Stauffer cautioned that public monuments like the one proposed in South Carolina fail to provide this necessary context and are just another way of “purging slavery from the war.”

Scores of websites maintained by modern-day Confederate sympathizers aim to do just that, pushing dubiously-sourced news accounts and images of black men in uniform as proof that African-Americans were valued servicemen. Paul Gramling, Lt. Commander-in-Chief of the Sons of Confederate Veterans, told TPM the existence of black Confederates proves that the “reason for that war was money and taxes.” Kirk Lyons, head of the stridently pro-Confederate Southern Legal Resource Center, maintains a Facebook page devoted to those people, and said statues like the one in South Carolina would be a credit to the “contributions” of these “undercounted” supporters of the Confederate government.

The monument proposal has been assigned to the legislature’s judiciary committee, and Chumley and Burns hope to get a hearing to debate it once the body reconvenes next Tuesday.

Advancing the project will be an uphill battle.

Reached by phone Wednesday, Rep. Samuel Rivers, the only black Republican in the Palmetto State’s legislature and a member of the judiciary committee, said a “dicey” new Confederate statue was the wrong way to teach residents about their state’s history.

“I have no desire to continue to go backwards in some continuous battle that has already been won,” Rivers said. “I’m for educating us on what happened, but erecting monuments of over 100 years ago? Let’s move forward.”


Posted by The NON-Conformist


Hail to the Warmongers

Delayed Enlistment Program members stretch a giant American flag over the field during an NFL pregame ceremony in Tampa Bay. (U.S. Air Force / Wikimedia)

I think [the emperor] knows what Rome is. Rome is the mob. Conjure magic for them, and they’ll be distracted. Take away their freedom and still they’ll roar. The beating heart of Rome is not the marble of the Senate. It’s the sand of the Colosseum. He’ll bring them death … and they will love him for it.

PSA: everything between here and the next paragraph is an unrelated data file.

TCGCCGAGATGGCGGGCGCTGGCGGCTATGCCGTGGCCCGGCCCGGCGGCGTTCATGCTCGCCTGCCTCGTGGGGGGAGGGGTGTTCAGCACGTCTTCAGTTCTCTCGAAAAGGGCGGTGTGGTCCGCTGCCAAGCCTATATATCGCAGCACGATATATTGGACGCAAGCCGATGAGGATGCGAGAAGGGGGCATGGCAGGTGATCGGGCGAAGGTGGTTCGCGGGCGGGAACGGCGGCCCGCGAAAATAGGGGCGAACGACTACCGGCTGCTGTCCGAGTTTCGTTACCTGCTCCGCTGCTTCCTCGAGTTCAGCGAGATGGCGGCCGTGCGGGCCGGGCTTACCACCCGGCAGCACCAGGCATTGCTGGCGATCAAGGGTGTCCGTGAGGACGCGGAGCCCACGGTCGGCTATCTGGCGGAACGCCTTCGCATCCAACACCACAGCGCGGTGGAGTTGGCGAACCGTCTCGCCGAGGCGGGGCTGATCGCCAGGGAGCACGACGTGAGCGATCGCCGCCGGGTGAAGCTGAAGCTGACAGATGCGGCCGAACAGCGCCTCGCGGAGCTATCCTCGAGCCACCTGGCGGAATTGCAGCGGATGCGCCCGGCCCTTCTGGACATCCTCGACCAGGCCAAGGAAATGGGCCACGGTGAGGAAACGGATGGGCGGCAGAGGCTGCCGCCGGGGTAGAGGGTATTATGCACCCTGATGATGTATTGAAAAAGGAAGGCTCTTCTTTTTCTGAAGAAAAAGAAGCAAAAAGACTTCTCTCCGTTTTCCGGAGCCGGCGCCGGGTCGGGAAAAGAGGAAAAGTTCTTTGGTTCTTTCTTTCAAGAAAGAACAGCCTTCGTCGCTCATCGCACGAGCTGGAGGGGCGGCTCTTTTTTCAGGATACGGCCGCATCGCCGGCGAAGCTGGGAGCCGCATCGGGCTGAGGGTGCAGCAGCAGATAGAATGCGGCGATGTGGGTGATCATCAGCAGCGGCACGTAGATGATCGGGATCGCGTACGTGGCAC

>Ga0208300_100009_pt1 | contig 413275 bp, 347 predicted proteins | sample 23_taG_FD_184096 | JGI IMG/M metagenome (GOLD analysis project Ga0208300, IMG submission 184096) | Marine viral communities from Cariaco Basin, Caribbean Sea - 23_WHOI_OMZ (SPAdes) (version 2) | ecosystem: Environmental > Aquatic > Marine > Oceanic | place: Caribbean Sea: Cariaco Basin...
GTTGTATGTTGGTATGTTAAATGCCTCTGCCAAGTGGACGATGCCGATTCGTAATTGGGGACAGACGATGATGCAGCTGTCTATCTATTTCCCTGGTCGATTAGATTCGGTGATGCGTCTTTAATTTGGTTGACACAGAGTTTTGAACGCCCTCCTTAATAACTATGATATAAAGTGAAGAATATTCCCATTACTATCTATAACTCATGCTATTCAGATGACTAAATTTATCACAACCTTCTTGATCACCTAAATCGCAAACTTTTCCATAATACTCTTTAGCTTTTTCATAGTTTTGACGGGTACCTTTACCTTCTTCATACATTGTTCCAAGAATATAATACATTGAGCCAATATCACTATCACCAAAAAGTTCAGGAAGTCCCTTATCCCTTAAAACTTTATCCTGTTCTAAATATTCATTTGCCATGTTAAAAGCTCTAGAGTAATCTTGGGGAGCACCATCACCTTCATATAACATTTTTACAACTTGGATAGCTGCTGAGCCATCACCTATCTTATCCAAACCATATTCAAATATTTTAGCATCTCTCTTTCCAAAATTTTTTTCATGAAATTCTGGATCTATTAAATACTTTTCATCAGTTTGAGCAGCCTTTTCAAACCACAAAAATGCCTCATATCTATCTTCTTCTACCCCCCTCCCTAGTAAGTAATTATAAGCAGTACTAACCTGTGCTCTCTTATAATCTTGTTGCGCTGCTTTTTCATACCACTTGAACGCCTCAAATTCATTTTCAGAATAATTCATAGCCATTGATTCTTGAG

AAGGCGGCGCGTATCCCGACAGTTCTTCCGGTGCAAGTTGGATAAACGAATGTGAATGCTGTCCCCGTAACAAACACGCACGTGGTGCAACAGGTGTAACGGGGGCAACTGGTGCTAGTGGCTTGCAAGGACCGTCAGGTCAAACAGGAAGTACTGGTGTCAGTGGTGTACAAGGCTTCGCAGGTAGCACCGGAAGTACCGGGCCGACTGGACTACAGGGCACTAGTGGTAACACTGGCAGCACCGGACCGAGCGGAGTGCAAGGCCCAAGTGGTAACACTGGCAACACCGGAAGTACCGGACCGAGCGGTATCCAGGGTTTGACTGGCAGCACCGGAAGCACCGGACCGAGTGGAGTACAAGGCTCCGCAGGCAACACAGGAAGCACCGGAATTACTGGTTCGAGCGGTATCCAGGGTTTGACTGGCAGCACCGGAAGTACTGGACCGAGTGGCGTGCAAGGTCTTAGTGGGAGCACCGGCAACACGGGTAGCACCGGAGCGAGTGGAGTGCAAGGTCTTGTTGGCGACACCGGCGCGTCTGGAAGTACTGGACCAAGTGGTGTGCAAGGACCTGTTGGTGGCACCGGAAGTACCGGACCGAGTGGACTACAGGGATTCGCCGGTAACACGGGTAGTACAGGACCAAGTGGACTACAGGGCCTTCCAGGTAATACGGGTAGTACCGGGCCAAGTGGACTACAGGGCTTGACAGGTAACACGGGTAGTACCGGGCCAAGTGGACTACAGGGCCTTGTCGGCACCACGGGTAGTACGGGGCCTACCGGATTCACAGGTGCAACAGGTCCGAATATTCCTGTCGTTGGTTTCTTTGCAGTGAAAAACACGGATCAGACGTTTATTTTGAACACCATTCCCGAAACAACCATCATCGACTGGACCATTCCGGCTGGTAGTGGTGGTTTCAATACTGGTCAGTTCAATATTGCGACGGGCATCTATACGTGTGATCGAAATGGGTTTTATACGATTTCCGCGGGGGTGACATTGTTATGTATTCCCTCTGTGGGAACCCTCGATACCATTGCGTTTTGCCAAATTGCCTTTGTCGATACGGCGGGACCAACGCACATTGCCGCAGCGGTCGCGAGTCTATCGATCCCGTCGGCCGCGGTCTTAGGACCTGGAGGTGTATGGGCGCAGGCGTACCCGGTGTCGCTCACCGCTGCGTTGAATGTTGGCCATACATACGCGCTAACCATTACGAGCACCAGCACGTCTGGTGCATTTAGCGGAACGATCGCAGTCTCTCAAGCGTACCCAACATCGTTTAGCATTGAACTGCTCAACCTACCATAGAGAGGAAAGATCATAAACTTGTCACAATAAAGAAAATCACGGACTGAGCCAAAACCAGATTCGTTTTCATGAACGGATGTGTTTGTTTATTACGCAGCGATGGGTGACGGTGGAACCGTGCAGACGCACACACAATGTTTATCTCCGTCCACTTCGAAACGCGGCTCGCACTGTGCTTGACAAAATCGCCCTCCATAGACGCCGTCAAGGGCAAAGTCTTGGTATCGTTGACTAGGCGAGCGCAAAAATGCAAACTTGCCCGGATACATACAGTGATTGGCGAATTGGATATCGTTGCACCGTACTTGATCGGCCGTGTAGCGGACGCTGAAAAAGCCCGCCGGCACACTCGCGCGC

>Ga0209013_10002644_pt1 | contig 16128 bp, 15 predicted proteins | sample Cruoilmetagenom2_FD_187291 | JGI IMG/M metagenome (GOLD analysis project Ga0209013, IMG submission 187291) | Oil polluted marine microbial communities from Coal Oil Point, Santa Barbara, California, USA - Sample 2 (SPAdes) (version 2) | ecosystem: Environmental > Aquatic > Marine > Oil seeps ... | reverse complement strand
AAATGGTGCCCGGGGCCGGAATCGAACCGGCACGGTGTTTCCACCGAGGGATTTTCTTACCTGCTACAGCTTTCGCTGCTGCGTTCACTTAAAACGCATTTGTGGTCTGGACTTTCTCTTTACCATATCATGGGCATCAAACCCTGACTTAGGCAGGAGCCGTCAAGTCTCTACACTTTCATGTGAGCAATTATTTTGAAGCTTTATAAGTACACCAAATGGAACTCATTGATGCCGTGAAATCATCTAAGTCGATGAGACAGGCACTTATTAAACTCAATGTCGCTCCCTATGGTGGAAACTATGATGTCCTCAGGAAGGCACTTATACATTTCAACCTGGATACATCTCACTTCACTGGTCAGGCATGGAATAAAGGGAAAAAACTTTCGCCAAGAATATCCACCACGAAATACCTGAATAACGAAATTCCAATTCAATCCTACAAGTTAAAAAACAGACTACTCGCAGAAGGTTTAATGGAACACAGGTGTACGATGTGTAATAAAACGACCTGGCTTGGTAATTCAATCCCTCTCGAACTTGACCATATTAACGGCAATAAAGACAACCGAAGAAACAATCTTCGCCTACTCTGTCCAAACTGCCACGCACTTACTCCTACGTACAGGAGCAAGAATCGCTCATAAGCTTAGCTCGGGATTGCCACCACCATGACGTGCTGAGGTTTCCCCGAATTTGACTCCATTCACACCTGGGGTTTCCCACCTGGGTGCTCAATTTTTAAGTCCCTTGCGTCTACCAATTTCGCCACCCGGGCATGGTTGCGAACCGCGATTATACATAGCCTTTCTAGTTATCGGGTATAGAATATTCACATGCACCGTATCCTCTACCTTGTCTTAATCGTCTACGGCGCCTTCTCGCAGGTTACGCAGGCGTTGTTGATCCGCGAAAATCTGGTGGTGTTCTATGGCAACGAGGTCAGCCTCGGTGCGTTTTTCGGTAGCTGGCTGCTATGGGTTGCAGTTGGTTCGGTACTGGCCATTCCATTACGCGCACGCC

—Senator Gracchus, “Gladiator”

They all want to be “war presidents.” Most American chief executives learned long ago that the express lane to high approval ratings—at least initially—lay in military excursions and martial bombast. Just ask the Bush presidents, father and son.

Domestic consensus is hard. Republican health care policy: unpopular. The new tax reform bill: very unpopular.

But bombings, raids, even the death of an American commando or two are always good for a rally-round-the-flag publicity boost. And make no mistake: President Trump, the former reality TV star—and still my commander in chief—always can sniff out good ratings.

When a Navy SEAL died (along with several children) on a botched raid in an undeclared war in Yemen, the president had only to parade the petty officer’s widow before Congress to commence a record round of applause. CNN panelist Van Jones, not a supporter of the president, had seen enough: “[Trump] became president of the United States in that moment, period.”

Sometime later, when Trump expanded America’s undeclared war in Syria, launching 59 cruise missiles at Assad’s forces, CNN host Fareed Zakaria could not contain himself: “Donald Trump became president last night.” Odd, isn’t it, that acts of war—more than any other deed—transmit leadership bona fides?

Perpetual war, of course, is now as American as apple pie. In the span of my own military career, we’ve even been through several names for the campaign. First, we called the actions the “war on terror,” then “Operation Iraqi/Enduring Freedom,” then the “long war,” and now who-knows-what. But despite changing tactics and several rebrandings, we seem no closer to victory. What remains is the culture of conflict, the reality of death and certainty of protracted war.

And, of course, the war culture demands its own discourse. Here, the president and a bevy of politicians stand ready to spew martial rhetoric on demand. A bipartisan array of mainstream Beltway figures agree that warmaking is oh so “presidential.” To unleash the war machine is to appear utterly “serious” as a commander in chief. Can’t blame them. All politicians respond to positive reinforcement, especially Trump. The populace empowers militarism through questions not asked and platitudes unchallenged.

As for me, I’m no longer moved by uniformed pageantry, truculent swagger or bellicose action. While not an outright pacifist, my heart now lies forever with dead children on Baghdad’s streets and all the other helpless, innocent refuse of the chaos America unleashed in a troubled region. Rhetoric is lost on a veteran who knows empathy, both for his foes and innocent victims. As Walt Whitman reminds us, that is the “real war,” and it “will never make it in the books.” Perhaps it must be so; eternal conflict requires our forgetting.

What we—veterans, activists, human beings, take your pick—cannot countenance is bluster from a generation of leaders who have never seen the horror of combat. Not that all soldiers are right, or superior or more ethical. Far from it. But shouldn’t the line be drawn somewhere? I set that line at irresponsible, toxic gusto from policymakers spared by college deferments, bone spurs or the demise of conscription. They never have had to grapple with the honest, visceral stench of warfare.